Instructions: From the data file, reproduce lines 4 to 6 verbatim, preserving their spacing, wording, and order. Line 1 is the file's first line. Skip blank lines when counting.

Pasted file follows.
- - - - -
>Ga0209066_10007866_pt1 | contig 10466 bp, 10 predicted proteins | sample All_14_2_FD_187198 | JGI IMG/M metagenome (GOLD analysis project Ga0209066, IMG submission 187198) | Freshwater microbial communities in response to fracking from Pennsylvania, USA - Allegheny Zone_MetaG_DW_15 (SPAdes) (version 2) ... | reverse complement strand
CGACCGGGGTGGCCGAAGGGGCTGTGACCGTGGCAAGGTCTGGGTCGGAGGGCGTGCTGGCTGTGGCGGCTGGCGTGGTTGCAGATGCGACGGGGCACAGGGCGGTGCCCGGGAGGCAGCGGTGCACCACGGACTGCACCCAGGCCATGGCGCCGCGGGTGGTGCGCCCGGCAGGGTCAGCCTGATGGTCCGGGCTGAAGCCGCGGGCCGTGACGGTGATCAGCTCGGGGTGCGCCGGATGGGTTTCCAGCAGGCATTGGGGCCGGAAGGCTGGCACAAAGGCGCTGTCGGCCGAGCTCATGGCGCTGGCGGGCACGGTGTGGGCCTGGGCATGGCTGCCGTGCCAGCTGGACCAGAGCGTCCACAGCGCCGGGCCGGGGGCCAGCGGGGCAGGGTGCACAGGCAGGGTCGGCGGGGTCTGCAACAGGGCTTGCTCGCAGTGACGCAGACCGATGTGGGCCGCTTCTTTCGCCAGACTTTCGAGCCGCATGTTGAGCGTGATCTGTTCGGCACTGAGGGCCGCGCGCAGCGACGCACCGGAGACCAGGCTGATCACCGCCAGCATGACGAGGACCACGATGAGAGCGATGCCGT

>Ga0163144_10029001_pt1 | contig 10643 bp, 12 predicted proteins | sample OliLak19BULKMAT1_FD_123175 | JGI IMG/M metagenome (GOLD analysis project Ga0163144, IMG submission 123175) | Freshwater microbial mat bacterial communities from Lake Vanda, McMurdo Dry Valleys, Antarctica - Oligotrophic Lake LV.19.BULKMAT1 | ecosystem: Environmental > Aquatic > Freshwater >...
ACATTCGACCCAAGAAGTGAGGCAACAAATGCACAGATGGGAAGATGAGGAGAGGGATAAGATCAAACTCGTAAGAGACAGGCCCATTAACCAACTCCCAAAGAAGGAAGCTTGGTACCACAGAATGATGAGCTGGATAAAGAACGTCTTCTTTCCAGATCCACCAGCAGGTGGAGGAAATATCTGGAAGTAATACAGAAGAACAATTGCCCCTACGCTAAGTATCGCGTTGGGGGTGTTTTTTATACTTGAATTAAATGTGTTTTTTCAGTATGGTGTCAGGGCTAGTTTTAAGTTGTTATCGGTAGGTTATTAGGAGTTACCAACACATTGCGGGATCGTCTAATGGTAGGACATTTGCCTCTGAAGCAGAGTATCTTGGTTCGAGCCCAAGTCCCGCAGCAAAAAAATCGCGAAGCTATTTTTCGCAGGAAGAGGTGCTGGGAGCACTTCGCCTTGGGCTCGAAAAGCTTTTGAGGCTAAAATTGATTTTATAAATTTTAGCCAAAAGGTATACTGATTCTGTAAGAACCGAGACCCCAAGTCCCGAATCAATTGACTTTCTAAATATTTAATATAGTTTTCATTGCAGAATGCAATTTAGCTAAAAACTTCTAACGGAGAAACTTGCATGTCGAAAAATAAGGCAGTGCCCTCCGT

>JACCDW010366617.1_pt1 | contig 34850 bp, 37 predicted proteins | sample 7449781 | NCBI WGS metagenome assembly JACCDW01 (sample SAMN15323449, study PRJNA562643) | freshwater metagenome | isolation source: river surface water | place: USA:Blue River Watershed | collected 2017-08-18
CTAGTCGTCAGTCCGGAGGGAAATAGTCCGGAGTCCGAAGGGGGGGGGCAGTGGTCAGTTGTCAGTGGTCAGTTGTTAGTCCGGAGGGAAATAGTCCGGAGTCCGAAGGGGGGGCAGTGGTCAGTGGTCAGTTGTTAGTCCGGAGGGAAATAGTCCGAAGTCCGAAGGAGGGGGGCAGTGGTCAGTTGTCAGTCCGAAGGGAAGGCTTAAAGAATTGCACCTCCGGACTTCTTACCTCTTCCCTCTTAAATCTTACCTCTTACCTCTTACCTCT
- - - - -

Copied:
ACATTCGACCCAAGAAGTGAGGCAACAAATGCACAGATGGGAAGATGAGGAGAGGGATAAGATCAAACTCGTAAGAGACAGGCCCATTAACCAACTCCCAAAGAAGGAAGCTTGGTACCACAGAATGATGAGCTGGATAAAGAACGTCTTCTTTCCAGATCCACCAGCAGGTGGAGGAAATATCTGGAAGTAATACAGAAGAACAATTGCCCCTACGCTAAGTATCGCGTTGGGGGTGTTTTTTATACTTGAATTAAATGTGTTTTTTCAGTATGGTGTCAGGGCTAGTTTTAAGTTGTTATCGGTAGGTTATTAGGAGTTACCAACACATTGCGGGATCGTCTAATGGTAGGACATTTGCCTCTGAAGCAGAGTATCTTGGTTCGAGCCCAAGTCCCGCAGCAAAAAAATCGCGAAGCTATTTTTCGCAGGAAGAGGTGCTGGGAGCACTTCGCCTTGGGCTCGAAAAGCTTTTGAGGCTAAAATTGATTTTATAAATTTTAGCCAAAAGGTATACTGATTCTGTAAGAACCGAGACCCCAAGTCCCGAATCAATTGACTTTCTAAATATTTAATATAGTTTTCATTGCAGAATGCAATTTAGCTAAAAACTTCTAACGGAGAAACTTGCATGTCGAAAAATAAGGCAGTGCCCTCCGT

>JACCDW010366617.1_pt1 | contig 34850 bp, 37 predicted proteins | sample 7449781 | NCBI WGS metagenome assembly JACCDW01 (sample SAMN15323449, study PRJNA562643) | freshwater metagenome | isolation source: river surface water | place: USA:Blue River Watershed | collected 2017-08-18
CTAGTCGTCAGTCCGGAGGGAAATAGTCCGGAGTCCGAAGGGGGGGGGCAGTGGTCAGTTGTCAGTGGTCAGTTGTTAGTCCGGAGGGAAATAGTCCGGAGTCCGAAGGGGGGGCAGTGGTCAGTGGTCAGTTGTTAGTCCGGAGGGAAATAGTCCGAAGTCCGAAGGAGGGGGGCAGTGGTCAGTTGTCAGTCCGAAGGGAAGGCTTAAAGAATTGCACCTCCGGACTTCTTACCTCTTCCCTCTTAAATCTTACCTCTTACCTCTTACCTCT